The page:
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Last Updated on May 15, 2020 by Amy
After three nights in the Cultural Triangle of Sri Lanka, we said goodbye to our friends Kimi and Trevor and our driver Raj. We were ditching them to take one of the most scenic train rides in the world: Kandy to Ella on the iconic blue train.
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Buying Tickets for the Train in Advance
If you know exactly when and where you are going, it’s advisable to book your tickets more than 37 days in advance on 12go.
Otherwise, tickets are not available for purchase online. Tickets for assigned seats must be bought at the station. However, you can go to any station in Sri Lanka and buy tickets for any train ride on the system. I probably should have gone to the train station in Trincomalee as soon as we set a date and bought all the tickets.
But I also wasn’t sure what it would be like in the different classes. I wanted assigned seats and I didn’t want to fight for a good seat. Plus, I wasn’t sure if the train ride was really worth all the hype.
First class seats are assigned and in an air-conditioned car. The windows don’t open (because of the air conditioning). Tip for photos: clean the outside of your window while at the station. Our window was filthy with dirt and dust, making photos out the window hard until I made David clean it!
The second class is assigned seating, with open windows, and is the most popular option.
The third class is not assigned. Tickets are sold for this class 30 minutes prior to the train’s departure.
This leg, from Kandy to Ella, or vice versa, is VERY popular. If you are booking unassigned seats, it may be worth it to take a cheap tuk-tuk to the next station out and hop on there.
HOLD ON TO YOUR TICKET! You must show the ticket when exiting the station.
Buying Tickets in Kandy
In Kandy, we arrived at the train station about a half-hour before the 7:40 am train. Each class has a different ticket counter, so if the class you want is sold out for the train you have to start all over in line again.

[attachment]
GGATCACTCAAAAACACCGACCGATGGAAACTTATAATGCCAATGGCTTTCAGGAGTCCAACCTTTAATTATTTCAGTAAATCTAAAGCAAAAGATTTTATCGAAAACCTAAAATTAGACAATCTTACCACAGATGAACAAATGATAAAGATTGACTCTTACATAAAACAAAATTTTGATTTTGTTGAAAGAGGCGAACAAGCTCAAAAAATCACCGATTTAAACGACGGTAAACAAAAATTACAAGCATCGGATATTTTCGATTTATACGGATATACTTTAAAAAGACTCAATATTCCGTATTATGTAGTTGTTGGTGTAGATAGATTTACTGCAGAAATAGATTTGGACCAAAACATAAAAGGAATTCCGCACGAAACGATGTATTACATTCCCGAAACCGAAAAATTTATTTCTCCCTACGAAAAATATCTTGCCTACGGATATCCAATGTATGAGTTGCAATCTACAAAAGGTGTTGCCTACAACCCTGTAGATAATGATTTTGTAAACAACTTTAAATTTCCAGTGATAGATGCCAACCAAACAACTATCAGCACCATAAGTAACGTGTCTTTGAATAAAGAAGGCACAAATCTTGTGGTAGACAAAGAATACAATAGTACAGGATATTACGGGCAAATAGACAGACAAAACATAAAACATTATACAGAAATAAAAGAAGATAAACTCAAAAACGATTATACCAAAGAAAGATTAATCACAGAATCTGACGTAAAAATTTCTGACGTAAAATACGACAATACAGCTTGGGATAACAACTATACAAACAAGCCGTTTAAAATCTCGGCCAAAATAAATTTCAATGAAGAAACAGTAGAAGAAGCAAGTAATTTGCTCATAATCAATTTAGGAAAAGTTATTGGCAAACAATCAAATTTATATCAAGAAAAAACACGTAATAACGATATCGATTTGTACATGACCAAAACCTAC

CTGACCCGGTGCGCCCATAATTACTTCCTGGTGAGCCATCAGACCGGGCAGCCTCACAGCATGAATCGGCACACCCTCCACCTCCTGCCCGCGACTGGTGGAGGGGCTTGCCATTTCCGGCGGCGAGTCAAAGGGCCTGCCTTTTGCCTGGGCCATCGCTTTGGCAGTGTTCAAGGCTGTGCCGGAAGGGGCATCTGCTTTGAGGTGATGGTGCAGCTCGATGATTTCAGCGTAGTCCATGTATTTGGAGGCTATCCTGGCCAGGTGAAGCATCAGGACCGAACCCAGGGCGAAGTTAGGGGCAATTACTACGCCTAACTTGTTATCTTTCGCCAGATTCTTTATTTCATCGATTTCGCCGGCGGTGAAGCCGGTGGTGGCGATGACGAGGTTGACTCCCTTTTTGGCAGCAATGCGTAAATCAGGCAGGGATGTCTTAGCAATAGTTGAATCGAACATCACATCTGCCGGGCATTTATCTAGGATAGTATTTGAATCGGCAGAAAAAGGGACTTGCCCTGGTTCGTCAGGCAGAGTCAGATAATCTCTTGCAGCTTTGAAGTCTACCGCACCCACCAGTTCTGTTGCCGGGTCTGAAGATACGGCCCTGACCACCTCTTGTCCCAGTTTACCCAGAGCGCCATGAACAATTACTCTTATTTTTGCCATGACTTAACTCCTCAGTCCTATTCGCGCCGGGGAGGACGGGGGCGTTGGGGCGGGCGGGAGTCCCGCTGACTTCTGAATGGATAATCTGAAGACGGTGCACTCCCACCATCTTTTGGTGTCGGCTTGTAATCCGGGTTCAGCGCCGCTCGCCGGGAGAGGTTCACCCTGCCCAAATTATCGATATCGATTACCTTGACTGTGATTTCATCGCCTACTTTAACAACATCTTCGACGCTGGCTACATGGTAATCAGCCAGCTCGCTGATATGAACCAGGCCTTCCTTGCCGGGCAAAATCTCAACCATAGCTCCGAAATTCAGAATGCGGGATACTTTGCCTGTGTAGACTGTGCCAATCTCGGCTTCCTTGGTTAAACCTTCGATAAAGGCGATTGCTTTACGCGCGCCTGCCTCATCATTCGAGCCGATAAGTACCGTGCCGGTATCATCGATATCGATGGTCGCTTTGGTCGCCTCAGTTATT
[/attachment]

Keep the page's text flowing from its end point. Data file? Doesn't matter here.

Second class tickets were available for the second train, but not the first one. I hopped over to the other line and bought first-class seats instead.
Kandy to Ella
We were seated right next to the door at the end of the train, which wouldn’t stay closed. The outer doors between the trains (which all have signs that say they must remain closed) are opened so that tourists can lean out and take photos for their Instagram. So, the air conditioning was null anyway.
The cars are outdated and not in the best condition, but I’ve been on dirtier transport in the US.
Several times during the trip, a samosa vendor walked up and down the aisle, selling vegetarian samosas that were really good! We had also bought some pastries at the Kandy station.
As we traveled through the middle of Sri Lanka, the views were absolutely spectacular. I assumed we would go through a few tea plantations as we got close to Nuwara Eliya, but no, it was at least 50% tea plantations out our window the entire 6-hour trip. The rest of the time was small towns, mountain ranges, pine forests with babbling brooks, and even clouds.
The best part of all this? Our tickets were $8 each.
Nine Arches Bridge in Ella
After checking into our hotel, David and I hiked out to view the Nine Arches Bridge, 3 km to the east of the Ella train station.